Google Flights has also added a filter for baggage. Select the preferred number and type of bags (carry-on or checked) and prices will update with what each airline specifically charges, or it will provide an easy link to check on the carrier’s website. For basic fares that don’t include carry-on bags, an icon showing a suitcase with a line through it appears next to the fare. This is a handy feature because you won’t get fooled into thinking you snagged a deal, only to spend money later to bring clothes with you.

Does location matter?

Google Flights makes it easy to search multiple airports to find the cheapest flight. If you start typing New York, it will automatically suggest that you include all nearby airports. Manually add airports with the “+” button—up to seven in a single search. (For an easy way to check how far “nearby” really means, select the Nearby Airport button next to the Price Graph and a map view will appear.)

Founder of website God Save the Points, Gilbert Ott, says you can often find deals if you are even more flexible in terms of departure city. For example, say there’s a business-class ticket you want from London to San Francisco for about $2,200 round-trip. “But if you start in Frankfurt,” Ott says, you could “get the same flights you would’ve been on from London for $1,500.” This requires that you find a cheap trip to Frankfurt and have extra travel time, but it could also be a great way to spend a few days in another city first.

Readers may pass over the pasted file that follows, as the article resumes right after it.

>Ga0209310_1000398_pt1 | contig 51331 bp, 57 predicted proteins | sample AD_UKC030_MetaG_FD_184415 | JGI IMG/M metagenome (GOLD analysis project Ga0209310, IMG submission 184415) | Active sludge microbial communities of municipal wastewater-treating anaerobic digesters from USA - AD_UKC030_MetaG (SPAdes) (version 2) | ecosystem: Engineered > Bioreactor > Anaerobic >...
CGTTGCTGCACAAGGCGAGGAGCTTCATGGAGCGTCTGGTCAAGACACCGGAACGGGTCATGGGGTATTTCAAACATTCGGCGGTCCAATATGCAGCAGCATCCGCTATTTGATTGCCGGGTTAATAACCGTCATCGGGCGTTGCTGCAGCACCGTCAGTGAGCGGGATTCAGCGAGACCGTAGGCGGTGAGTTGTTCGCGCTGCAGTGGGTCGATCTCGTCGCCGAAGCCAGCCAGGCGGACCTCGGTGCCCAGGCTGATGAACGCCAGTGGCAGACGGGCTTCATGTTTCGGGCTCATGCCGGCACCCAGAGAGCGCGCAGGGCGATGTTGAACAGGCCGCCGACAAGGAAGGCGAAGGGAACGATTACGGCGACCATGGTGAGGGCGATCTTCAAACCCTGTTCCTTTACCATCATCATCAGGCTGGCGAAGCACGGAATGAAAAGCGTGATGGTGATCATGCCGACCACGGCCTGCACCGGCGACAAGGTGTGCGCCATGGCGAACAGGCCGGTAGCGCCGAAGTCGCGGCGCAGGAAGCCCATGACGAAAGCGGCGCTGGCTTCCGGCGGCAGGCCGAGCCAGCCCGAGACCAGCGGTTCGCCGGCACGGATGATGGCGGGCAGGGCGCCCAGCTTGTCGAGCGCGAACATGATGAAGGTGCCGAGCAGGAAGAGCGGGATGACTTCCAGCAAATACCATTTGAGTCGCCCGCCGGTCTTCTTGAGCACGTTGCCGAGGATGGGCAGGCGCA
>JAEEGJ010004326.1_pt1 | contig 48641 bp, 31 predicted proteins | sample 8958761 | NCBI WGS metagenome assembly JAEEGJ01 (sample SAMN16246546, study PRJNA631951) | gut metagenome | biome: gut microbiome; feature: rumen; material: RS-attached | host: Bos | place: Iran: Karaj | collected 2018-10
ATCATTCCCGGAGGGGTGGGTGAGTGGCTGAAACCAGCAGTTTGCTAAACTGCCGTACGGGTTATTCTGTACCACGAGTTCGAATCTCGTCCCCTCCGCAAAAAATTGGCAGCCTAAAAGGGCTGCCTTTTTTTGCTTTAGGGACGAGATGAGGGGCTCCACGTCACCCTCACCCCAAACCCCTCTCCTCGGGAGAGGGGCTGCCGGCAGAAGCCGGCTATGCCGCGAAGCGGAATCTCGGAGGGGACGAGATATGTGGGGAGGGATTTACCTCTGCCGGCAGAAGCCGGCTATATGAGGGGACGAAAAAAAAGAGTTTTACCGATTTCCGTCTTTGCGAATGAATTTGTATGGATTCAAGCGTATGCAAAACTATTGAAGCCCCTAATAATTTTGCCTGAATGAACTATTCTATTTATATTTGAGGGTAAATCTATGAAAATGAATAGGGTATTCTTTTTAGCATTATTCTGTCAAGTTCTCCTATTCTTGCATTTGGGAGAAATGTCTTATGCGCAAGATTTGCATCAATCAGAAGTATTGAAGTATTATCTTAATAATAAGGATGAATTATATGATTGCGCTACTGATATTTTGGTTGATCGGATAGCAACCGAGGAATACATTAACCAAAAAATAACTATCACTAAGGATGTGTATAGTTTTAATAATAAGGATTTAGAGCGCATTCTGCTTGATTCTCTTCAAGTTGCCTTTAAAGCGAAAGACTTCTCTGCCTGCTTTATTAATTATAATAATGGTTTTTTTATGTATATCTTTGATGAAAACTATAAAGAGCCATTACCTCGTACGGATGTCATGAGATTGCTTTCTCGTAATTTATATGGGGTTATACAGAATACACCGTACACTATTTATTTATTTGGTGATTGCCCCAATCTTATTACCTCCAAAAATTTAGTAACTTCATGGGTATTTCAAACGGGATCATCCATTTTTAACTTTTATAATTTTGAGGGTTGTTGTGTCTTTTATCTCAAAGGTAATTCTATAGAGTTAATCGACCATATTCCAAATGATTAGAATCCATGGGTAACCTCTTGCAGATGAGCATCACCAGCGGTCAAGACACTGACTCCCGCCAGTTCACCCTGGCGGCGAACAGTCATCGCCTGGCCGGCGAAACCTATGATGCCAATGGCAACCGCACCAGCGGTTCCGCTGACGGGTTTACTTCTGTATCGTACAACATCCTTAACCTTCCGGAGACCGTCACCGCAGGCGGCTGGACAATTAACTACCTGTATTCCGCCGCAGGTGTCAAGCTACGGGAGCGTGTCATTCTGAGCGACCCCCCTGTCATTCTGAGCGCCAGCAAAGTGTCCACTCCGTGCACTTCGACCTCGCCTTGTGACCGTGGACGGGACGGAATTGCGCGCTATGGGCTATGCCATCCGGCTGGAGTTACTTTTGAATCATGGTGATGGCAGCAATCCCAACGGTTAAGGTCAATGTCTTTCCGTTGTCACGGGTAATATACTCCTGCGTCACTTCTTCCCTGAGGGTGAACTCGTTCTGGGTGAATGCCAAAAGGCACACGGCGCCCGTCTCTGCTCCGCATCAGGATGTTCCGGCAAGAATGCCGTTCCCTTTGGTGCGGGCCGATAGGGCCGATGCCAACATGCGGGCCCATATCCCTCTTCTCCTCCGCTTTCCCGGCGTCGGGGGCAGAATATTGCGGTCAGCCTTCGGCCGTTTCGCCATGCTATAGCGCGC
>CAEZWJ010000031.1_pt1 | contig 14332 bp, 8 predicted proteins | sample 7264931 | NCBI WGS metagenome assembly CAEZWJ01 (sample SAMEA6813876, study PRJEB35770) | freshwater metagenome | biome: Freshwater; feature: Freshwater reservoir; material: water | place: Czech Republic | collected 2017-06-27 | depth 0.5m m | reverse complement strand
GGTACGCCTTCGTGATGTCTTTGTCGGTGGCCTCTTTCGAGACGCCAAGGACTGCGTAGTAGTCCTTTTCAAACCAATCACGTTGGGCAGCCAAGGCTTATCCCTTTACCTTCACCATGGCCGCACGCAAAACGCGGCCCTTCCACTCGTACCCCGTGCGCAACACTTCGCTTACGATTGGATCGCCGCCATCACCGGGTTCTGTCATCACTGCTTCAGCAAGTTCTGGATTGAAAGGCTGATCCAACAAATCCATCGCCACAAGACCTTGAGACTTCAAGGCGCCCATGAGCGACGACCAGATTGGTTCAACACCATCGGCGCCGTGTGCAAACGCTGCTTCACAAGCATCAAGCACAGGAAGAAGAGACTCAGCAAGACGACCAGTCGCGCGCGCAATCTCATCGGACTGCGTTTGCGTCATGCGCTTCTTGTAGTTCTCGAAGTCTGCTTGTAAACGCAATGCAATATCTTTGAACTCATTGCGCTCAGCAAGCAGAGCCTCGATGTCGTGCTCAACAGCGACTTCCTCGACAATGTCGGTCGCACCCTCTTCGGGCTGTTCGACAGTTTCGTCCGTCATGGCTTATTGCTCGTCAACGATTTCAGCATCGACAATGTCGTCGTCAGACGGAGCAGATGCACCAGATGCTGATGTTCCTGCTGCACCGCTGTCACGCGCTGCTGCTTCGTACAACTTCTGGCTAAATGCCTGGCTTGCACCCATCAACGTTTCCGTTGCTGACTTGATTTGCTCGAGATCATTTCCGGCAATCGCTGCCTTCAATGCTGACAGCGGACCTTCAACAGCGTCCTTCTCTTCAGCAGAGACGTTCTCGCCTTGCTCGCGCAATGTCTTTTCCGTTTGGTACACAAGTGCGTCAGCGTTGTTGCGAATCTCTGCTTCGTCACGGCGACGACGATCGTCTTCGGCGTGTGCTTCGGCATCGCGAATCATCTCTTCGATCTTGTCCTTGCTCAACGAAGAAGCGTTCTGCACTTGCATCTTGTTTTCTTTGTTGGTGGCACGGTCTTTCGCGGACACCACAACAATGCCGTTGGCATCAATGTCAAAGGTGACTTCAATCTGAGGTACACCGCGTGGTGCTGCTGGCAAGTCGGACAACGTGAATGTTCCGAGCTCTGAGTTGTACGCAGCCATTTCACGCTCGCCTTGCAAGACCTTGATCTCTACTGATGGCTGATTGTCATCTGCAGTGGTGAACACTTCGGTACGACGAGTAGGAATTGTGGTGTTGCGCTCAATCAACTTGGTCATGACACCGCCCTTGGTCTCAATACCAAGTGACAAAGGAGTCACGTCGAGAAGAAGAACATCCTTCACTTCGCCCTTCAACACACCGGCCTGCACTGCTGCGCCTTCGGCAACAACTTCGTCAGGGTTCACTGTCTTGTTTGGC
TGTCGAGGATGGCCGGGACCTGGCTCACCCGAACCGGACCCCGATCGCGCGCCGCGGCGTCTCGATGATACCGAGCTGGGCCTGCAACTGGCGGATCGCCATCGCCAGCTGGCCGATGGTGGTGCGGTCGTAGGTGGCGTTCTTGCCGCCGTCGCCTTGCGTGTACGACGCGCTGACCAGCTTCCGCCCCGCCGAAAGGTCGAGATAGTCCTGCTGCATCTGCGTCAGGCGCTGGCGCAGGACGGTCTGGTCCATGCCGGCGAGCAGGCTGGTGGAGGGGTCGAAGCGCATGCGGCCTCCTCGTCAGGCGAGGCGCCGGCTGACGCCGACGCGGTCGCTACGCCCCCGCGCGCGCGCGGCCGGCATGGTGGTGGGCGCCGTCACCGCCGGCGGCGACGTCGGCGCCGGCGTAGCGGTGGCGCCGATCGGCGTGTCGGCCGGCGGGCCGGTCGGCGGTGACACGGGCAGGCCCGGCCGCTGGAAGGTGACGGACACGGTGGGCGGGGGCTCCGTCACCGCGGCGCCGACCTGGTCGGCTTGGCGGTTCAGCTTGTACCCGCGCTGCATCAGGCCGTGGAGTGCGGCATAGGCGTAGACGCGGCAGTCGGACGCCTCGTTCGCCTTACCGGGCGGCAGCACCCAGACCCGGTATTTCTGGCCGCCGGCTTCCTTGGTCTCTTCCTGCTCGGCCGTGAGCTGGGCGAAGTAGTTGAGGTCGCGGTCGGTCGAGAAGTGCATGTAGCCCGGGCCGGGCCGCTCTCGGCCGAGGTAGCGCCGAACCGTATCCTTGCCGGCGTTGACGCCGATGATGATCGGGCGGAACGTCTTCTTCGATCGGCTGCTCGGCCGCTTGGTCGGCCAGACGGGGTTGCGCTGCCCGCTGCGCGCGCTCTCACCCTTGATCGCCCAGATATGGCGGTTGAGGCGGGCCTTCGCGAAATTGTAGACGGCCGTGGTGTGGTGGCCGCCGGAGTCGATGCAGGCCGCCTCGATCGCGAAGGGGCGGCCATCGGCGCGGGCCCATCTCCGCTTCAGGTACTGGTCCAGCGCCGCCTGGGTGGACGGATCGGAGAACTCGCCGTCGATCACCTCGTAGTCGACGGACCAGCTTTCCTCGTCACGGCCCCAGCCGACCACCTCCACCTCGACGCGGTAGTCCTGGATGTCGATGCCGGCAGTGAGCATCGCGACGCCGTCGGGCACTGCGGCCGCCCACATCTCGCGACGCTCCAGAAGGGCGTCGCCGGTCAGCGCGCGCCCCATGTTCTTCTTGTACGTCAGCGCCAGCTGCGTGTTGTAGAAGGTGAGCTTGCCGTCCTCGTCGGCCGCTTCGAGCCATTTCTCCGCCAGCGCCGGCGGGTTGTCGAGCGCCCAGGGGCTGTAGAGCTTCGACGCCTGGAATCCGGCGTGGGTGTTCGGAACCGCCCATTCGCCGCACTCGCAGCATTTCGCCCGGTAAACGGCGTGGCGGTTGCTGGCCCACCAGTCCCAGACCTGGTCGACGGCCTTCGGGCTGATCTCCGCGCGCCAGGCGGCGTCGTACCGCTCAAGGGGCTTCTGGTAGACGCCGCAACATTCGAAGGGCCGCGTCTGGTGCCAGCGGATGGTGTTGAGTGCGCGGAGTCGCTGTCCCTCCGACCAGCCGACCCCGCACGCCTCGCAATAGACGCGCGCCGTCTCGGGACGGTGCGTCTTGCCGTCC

What about points and miles?

Because Google Flights is a search engine and you purchase the ticket from a third party or the airline itself, you apply your points and miles the way you normally would.

Should I still compare prices against other sites?

Google Flights does a great job compiling and sorting fares, but Jack Sheldon, founder of Jack’s Flight Club in the United Kingdom, still suggests “cross-checking [Google Flights] with popular online travel agent aggregators like Momondo and Skyscanner to make sure you’re grabbing the cheapest fare.” His company created a plug-in for Chrome that does this for you. Once you’ve chosen a flight in Google, it opens tabs to the sites you’ve selected (Momondo, Skyscanner, Kayak) and prefills the information so you can compare fares without going through the hassle of manually entering the details.

>>Next: Everything You Need to Know About TSA Pre-Check